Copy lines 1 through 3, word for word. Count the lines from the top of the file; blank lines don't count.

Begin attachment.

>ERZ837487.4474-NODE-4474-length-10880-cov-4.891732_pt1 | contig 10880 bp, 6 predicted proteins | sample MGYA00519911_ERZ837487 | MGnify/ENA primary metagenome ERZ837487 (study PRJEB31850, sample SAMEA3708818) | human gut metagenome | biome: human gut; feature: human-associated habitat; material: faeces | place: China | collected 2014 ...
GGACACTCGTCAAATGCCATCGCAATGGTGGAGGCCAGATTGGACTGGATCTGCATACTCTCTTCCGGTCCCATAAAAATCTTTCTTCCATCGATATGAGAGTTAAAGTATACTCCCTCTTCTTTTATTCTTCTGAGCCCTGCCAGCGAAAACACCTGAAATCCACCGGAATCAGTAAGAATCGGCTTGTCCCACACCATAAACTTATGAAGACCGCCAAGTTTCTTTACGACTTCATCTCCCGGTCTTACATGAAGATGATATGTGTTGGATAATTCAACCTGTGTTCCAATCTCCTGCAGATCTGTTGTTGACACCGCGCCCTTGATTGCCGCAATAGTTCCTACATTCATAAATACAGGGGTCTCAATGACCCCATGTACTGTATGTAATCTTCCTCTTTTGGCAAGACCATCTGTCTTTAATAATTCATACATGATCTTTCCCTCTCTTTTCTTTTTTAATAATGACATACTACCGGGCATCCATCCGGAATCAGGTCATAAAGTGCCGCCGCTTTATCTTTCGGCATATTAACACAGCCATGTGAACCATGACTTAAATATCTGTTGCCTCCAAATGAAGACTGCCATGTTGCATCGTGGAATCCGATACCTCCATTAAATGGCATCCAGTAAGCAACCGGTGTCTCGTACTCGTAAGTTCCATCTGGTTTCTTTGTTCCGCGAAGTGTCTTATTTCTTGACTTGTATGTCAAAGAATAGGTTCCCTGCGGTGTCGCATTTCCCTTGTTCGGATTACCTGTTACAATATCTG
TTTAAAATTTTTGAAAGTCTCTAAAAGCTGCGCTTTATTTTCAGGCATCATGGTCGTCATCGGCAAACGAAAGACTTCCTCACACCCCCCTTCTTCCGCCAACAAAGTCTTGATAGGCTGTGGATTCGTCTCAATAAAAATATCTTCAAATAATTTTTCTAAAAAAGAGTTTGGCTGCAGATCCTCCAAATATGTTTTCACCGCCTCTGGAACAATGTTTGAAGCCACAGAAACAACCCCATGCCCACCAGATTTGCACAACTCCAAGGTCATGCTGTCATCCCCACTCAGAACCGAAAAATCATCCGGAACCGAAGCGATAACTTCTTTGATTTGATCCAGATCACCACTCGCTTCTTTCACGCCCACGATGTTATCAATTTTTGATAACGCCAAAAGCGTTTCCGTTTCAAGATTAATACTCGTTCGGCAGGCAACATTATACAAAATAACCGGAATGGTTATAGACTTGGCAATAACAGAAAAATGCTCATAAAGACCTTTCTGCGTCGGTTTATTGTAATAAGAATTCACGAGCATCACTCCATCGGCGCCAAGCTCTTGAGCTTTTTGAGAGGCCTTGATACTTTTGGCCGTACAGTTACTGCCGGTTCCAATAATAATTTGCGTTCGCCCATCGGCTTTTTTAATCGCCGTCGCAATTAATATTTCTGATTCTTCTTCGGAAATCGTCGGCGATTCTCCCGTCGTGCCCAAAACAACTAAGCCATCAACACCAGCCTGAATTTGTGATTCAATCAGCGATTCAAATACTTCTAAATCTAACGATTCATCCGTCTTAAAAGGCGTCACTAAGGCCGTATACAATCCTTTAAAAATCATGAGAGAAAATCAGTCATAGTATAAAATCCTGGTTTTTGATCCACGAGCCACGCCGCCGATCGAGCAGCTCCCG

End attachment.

>ERZ837487.4474-NODE-4474-length-10880-cov-4.891732_pt1 | contig 10880 bp, 6 predicted proteins | sample MGYA00519911_ERZ837487 | MGnify/ENA primary metagenome ERZ837487 (study PRJEB31850, sample SAMEA3708818) | human gut metagenome | biome: human gut; feature: human-associated habitat; material: faeces | place: China | collected 2014 ...
GGACACTCGTCAAATGCCATCGCAATGGTGGAGGCCAGATTGGACTGGATCTGCATACTCTCTTCCGGTCCCATAAAAATCTTTCTTCCATCGATATGAGAGTTAAAGTATACTCCCTCTTCTTTTATTCTTCTGAGCCCTGCCAGCGAAAACACCTGAAATCCACCGGAATCAGTAAGAATCGGCTTGTCCCACACCATAAACTTATGAAGACCGCCAAGTTTCTTTACGACTTCATCTCCCGGTCTTACATGAAGATGATATGTGTTGGATAATTCAACCTGTGTTCCAATCTCCTGCAGATCTGTTGTTGACACCGCGCCCTTGATTGCCGCAATAGTTCCTACATTCATAAATACAGGGGTCTCAATGACCCCATGTACTGTATGTAATCTTCCTCTTTTGGCAAGACCATCTGTCTTTAATAATTCATACATGATCTTTCCCTCTCTTTTCTTTTTTAATAATGACATACTACCGGGCATCCATCCGGAATCAGGTCATAAAGTGCCGCCGCTTTATCTTTCGGCATATTAACACAGCCATGTGAACCATGACTTAAATATCTGTTGCCTCCAAATGAAGACTGCCATGTTGCATCGTGGAATCCGATACCTCCATTAAATGGCATCCAGTAAGCAACCGGTGTCTCGTACTCGTAAGTTCCATCTGGTTTCTTTGTTCCGCGAAGTGTCTTATTTCTTGACTTGTATGTCAAAGAATAGGTTCCCTGCGGTGTCGCATTTCCCTTGTTCGGATTACCTGTTACAATATCTG
TTTAAAATTTTTGAAAGTCTCTAAAAGCTGCGCTTTATTTTCAGGCATCATGGTCGTCATCGGCAAACGAAAGACTTCCTCACACCCCCCTTCTTCCGCCAACAAAGTCTTGATAGGCTGTGGATTCGTCTCAATAAAAATATCTTCAAATAATTTTTCTAAAAAAGAGTTTGGCTGCAGATCCTCCAAATATGTTTTCACCGCCTCTGGAACAATGTTTGAAGCCACAGAAACAACCCCATGCCCACCAGATTTGCACAACTCCAAGGTCATGCTGTCATCCCCACTCAGAACCGAAAAATCATCCGGAACCGAAGCGATAACTTCTTTGATTTGATCCAGATCACCACTCGCTTCTTTCACGCCCACGATGTTATCAATTTTTGATAACGCCAAAAGCGTTTCCGTTTCAAGATTAATACTCGTTCGGCAGGCAACATTATACAAAATAACCGGAATGGTTATAGACTTGGCAATAACAGAAAAATGCTCATAAAGACCTTTCTGCGTCGGTTTATTGTAATAAGAATTCACGAGCATCACTCCATCGGCGCCAAGCTCTTGAGCTTTTTGAGAGGCCTTGATACTTTTGGCCGTACAGTTACTGCCGGTTCCAATAATAATTTGCGTTCGCCCATCGGCTTTTTTAATCGCCGTCGCAATTAATATTTCTGATTCTTCTTCGGAAATCGTCGGCGATTCTCCCGTCGTGCCCAAAACAACTAAGCCATCAACACCAGCCTGAATTTGTGATTCAATCAGCGATTCAAATACTTCTAAATCTAACGATTCATCCGTCTTAAAAGGCGTCACTAAGGCCGTATACAATCCTTTAAAAATCATGAGAGAAAATCAGTCATAGTATAAAATCCTGGTTTTTGATCCACGAGCCACGCCGCCGATCGAGCAGCTCCCG